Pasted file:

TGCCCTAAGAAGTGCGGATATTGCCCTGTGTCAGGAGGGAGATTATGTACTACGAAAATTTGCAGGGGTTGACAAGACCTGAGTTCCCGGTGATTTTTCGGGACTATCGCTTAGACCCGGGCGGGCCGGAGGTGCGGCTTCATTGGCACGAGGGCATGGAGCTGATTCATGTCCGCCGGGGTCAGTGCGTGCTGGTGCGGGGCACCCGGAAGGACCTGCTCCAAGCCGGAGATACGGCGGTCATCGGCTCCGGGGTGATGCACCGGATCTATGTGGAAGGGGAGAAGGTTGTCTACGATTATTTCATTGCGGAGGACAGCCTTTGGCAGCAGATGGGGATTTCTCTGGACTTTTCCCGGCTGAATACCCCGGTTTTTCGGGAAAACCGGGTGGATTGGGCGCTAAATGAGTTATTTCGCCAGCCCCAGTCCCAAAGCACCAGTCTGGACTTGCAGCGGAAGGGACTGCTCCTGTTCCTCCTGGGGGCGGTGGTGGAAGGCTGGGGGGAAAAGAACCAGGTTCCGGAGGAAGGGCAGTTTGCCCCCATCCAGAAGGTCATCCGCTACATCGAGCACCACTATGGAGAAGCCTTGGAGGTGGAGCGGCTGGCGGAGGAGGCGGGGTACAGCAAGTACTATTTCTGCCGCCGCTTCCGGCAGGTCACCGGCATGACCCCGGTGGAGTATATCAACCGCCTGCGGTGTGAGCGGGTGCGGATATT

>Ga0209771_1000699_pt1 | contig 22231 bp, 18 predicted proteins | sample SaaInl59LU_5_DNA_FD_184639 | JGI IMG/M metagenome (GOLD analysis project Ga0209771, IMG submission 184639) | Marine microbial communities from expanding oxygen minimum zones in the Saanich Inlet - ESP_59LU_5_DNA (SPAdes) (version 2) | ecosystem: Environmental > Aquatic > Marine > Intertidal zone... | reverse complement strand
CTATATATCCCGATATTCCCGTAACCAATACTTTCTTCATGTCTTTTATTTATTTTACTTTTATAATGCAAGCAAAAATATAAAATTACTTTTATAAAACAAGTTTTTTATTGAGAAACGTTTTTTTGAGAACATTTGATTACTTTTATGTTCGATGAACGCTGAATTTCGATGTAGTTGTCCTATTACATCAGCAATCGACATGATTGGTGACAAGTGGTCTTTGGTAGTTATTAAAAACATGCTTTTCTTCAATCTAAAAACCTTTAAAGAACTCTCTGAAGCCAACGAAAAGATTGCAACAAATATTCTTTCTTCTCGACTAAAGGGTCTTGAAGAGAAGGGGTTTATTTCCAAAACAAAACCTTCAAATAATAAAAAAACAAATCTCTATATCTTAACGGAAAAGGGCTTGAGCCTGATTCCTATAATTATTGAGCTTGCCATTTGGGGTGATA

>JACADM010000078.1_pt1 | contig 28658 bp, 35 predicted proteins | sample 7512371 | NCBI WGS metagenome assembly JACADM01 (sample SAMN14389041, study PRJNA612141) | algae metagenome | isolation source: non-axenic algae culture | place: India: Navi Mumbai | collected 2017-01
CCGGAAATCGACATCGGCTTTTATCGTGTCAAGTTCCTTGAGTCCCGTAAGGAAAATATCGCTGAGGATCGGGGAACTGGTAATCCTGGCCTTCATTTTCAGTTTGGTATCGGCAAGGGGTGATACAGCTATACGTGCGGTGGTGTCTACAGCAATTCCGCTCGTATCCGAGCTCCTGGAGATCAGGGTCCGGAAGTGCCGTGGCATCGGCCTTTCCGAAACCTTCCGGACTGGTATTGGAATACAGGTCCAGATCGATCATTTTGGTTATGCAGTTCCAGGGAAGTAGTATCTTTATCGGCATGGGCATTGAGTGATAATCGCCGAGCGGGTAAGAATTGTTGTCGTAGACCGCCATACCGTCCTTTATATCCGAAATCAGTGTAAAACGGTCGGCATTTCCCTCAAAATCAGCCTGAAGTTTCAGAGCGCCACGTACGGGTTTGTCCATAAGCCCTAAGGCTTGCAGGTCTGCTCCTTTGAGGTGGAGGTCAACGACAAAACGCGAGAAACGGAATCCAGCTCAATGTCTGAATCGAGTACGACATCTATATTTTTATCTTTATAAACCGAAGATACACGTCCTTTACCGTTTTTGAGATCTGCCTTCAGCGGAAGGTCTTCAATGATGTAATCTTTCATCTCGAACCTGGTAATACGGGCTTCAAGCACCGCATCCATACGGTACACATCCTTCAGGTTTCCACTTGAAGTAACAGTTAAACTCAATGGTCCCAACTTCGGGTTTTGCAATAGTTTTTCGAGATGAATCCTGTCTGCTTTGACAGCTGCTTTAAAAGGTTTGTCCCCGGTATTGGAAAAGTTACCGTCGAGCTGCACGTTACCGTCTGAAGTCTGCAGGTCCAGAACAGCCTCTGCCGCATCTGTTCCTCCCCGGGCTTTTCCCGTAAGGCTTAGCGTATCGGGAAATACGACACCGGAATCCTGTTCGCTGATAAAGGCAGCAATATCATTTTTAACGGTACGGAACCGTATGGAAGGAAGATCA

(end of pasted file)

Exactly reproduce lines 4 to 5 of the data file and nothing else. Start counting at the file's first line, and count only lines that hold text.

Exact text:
>JACADM010000078.1_pt1 | contig 28658 bp, 35 predicted proteins | sample 7512371 | NCBI WGS metagenome assembly JACADM01 (sample SAMN14389041, study PRJNA612141) | algae metagenome | isolation source: non-axenic algae culture | place: India: Navi Mumbai | collected 2017-01
CCGGAAATCGACATCGGCTTTTATCGTGTCAAGTTCCTTGAGTCCCGTAAGGAAAATATCGCTGAGGATCGGGGAACTGGTAATCCTGGCCTTCATTTTCAGTTTGGTATCGGCAAGGGGTGATACAGCTATACGTGCGGTGGTGTCTACAGCAATTCCGCTCGTATCCGAGCTCCTGGAGATCAGGGTCCGGAAGTGCCGTGGCATCGGCCTTTCCGAAACCTTCCGGACTGGTATTGGAATACAGGTCCAGATCGATCATTTTGGTTATGCAGTTCCAGGGAAGTAGTATCTTTATCGGCATGGGCATTGAGTGATAATCGCCGAGCGGGTAAGAATTGTTGTCGTAGACCGCCATACCGTCCTTTATATCCGAAATCAGTGTAAAACGGTCGGCATTTCCCTCAAAATCAGCCTGAAGTTTCAGAGCGCCACGTACGGGTTTGTCCATAAGCCCTAAGGCTTGCAGGTCTGCTCCTTTGAGGTGGAGGTCAACGACAAAACGCGAGAAACGGAATCCAGCTCAATGTCTGAATCGAGTACGACATCTATATTTTTATCTTTATAAACCGAAGATACACGTCCTTTACCGTTTTTGAGATCTGCCTTCAGCGGAAGGTCTTCAATGATGTAATCTTTCATCTCGAACCTGGTAATACGGGCTTCAAGCACCGCATCCATACGGTACACATCCTTCAGGTTTCCACTTGAAGTAACAGTTAAACTCAATGGTCCCAACTTCGGGTTTTGCAATAGTTTTTCGAGATGAATCCTGTCTGCTTTGACAGCTGCTTTAAAAGGTTTGTCCCCGGTATTGGAAAAGTTACCGTCGAGCTGCACGTTACCGTCTGAAGTCTGCAGGTCCAGAACAGCCTCTGCCGCATCTGTTCCTCCCCGGGCTTTTCCCGTAAGGCTTAGCGTATCGGGAAATACGACACCGGAATCCTGTTCGCTGATAAAGGCAGCAATATCATTTTTAACGGTACGGAACCGTATGGAAGGAAGATCA